The "hilarious and poignant" story of one chronically anxious woman's yearlong quest to seek out the adventures she's spent her life avoiding (Cheryl Strayed). For most of her life (and even during her years as the host of a popular radio show), Courtenay Hameister lived in a state of near-constant dread and anxiety. She fretted about everything. Her age. Her size. Her romantic prospects. How likely it was that she would get hit by a bus on the way home. Until a couple years ago, that is, when, in her mid-forties, she decided to fight back against her debilitating anxieties. She would spend a year doing all the things that scared her -- things that the average person might consider doing for a half second before deciding: "nope." Things like: attending a fellatio class. She did that. She also spent an afternoon in a sensory deprivation tank, got (legally) high in the middle of a workday, had a session with a professional cuddler, braved twenty-eight first dates, and (perhaps scariest of all) actually met someone who might possibly appreciate her for who she is. Refreshing, relatable, and pee-your-pants funny, Okay Fine Whatever is Courtenay's hold-nothing-back account of her adventures on the front lines of Mere Human Woman vs. Fear, reminding us that even the tiniest amount of bravery is still bravery, and that no matter who you are, it's possible to fight complacency and become bold, or at least bold-ish, a little at a time. "You guys, this book is f*cking funny." -- Chelsea Handler
Who S Afraid Of The Big Bad Book by Lauren Child
Have you ever fallen into a book? Well, if you do, just make sure it isn't a fairy tale. Because in every one there's always a wicked this, an evil that or a hungry somebody just waiting to gobble you up. What happens when Herb, star of Beware of the Storybook Wolves, falls into his book of fairy tales?
Classrooms And Corridors by Mary Haywood Metz
Sometimes I M Afraid by Michaelene Mundy
We want our kids to be safe, happy, and well-adjusted. But we all know that our children, like us, have to face a lot of difficult things in their lives. And one of them is fear. Although adults have learned that one of the best remedies for tackling fears is an abundance of love and care, children still need support and guidance. In Sometimes I’m Afraid: A Book about Fear. . . Just for Me!, author, Michaelene Mundy, helps young readers understand what it means to be afraid and how to find courage and support in their friends and loved ones.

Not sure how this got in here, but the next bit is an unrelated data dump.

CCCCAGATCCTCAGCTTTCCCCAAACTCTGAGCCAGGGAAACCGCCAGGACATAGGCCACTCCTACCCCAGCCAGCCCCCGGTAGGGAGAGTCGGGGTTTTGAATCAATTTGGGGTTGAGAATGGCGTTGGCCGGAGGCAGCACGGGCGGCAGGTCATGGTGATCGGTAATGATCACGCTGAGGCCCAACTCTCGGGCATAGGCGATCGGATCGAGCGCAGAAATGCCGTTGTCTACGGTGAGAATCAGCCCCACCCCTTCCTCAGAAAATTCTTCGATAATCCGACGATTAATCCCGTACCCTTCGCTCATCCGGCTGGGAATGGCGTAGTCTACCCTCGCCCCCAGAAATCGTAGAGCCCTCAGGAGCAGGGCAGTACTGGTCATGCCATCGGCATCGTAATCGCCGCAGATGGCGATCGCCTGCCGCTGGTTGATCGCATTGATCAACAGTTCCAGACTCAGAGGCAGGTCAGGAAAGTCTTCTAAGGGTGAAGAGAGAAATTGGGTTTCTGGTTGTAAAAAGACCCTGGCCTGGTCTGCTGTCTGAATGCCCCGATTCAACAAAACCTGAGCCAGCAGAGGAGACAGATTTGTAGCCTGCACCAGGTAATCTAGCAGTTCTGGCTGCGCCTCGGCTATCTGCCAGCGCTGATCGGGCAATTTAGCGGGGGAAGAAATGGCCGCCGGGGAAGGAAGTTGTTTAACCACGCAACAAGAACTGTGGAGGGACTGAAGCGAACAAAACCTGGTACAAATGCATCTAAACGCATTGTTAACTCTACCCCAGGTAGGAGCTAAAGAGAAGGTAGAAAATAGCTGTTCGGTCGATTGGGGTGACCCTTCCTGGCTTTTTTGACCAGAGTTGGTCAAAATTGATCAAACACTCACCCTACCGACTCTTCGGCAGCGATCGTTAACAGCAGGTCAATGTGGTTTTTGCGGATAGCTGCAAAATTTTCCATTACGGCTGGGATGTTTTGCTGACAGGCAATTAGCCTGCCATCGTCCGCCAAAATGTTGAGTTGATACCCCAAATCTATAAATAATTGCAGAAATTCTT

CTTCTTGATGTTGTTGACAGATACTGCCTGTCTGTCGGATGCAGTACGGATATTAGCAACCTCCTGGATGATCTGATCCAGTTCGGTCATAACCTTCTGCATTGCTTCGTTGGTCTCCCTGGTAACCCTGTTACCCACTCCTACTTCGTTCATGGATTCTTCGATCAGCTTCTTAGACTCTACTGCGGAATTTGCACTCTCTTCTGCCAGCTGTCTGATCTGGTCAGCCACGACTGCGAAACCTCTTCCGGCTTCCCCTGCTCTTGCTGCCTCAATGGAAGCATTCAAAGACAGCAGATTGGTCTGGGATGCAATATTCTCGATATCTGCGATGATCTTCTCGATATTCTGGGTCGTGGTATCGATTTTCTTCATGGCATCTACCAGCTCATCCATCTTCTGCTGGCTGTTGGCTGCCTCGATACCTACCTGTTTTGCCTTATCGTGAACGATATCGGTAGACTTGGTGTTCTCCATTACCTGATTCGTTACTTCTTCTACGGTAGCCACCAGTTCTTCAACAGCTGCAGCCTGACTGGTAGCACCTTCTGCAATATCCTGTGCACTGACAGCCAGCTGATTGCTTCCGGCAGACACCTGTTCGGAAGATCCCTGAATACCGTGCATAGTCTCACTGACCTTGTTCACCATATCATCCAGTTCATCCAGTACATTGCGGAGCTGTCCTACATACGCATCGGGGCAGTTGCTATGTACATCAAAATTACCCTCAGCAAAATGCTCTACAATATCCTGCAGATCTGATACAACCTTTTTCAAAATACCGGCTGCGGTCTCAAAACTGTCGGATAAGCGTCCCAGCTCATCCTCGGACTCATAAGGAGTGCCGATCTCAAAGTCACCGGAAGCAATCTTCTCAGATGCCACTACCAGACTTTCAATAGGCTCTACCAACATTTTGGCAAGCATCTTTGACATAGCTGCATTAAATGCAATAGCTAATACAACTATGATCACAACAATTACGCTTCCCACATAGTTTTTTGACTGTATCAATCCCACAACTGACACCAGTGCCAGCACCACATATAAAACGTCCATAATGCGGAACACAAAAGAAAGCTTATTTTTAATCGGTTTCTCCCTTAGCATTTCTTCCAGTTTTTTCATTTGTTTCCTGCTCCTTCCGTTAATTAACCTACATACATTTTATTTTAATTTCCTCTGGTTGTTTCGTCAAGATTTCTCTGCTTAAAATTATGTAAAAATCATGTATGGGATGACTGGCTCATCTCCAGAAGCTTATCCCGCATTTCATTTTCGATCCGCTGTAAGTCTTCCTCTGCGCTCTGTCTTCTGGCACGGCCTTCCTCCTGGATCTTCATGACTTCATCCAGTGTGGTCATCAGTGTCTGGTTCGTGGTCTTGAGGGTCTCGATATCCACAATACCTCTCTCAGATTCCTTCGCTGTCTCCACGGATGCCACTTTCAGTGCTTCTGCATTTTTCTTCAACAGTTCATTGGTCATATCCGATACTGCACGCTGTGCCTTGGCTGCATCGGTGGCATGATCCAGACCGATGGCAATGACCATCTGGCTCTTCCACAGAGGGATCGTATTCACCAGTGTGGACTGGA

The Culture Of Fear by Barry Glassner
The bestselling book revealing why Americans are so fearful, and why we fear the wrong things--now updated for the age of Trump In the age of Trump, our society is defined by fear. Indeed, three out of four Americans say they feel more fearful today than they did only a couple decades ago. But are we living in exceptionally perilous times? In his bestselling book The Culture of Fear, sociologist Barry Glassner demonstrates that it is our perception of danger that has increased, not the actual level of risk. Glassner exposes the people and organizations that manipulate our perceptions and profit from our fears: politicians who win elections by heightening concerns about crime and drug use even as rates for both are declining; advocacy groups that raise money by exaggerating the prevalence of particular diseases; TV shows that create a new scare every week to garner ratings. Glassner spells out the prices we pay for social panics: the huge sums of money that go to waste on unnecessary programs and products as well as time and energy spent worrying about our fears. All the while, we are distracted from the true threats, from climate change to worsening inequality. In this updated edition of a modern classic, Glassner examines the current panics over vaccination and "political correctness" and reveals why Donald Trump's fearmongering is so dangerously effective.
Treuer, an Ojibwe scholar and cultural preservationist, answers the most commonly asked questions about American Indians, both historical and modern. He gives a frank, funny, and personal tour of what's up with Indians, anyway.